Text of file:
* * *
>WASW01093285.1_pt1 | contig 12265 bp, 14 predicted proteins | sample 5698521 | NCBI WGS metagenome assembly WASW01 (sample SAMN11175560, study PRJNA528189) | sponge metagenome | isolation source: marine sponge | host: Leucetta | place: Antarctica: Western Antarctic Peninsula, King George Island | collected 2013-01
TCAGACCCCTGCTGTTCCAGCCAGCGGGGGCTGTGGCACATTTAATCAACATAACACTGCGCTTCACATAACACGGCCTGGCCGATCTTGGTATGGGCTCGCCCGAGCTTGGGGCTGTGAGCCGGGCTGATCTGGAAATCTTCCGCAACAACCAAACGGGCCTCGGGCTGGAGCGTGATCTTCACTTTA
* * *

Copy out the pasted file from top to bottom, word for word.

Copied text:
>WASW01093285.1_pt1 | contig 12265 bp, 14 predicted proteins | sample 5698521 | NCBI WGS metagenome assembly WASW01 (sample SAMN11175560, study PRJNA528189) | sponge metagenome | isolation source: marine sponge | host: Leucetta | place: Antarctica: Western Antarctic Peninsula, King George Island | collected 2013-01
TCAGACCCCTGCTGTTCCAGCCAGCGGGGGCTGTGGCACATTTAATCAACATAACACTGCGCTTCACATAACACGGCCTGGCCGATCTTGGTATGGGCTCGCCCGAGCTTGGGGCTGTGAGCCGGGCTGATCTGGAAATCTTCCGCAACAACCAAACGGGCCTCGGGCTGGAGCGTGATCTTCACTTTA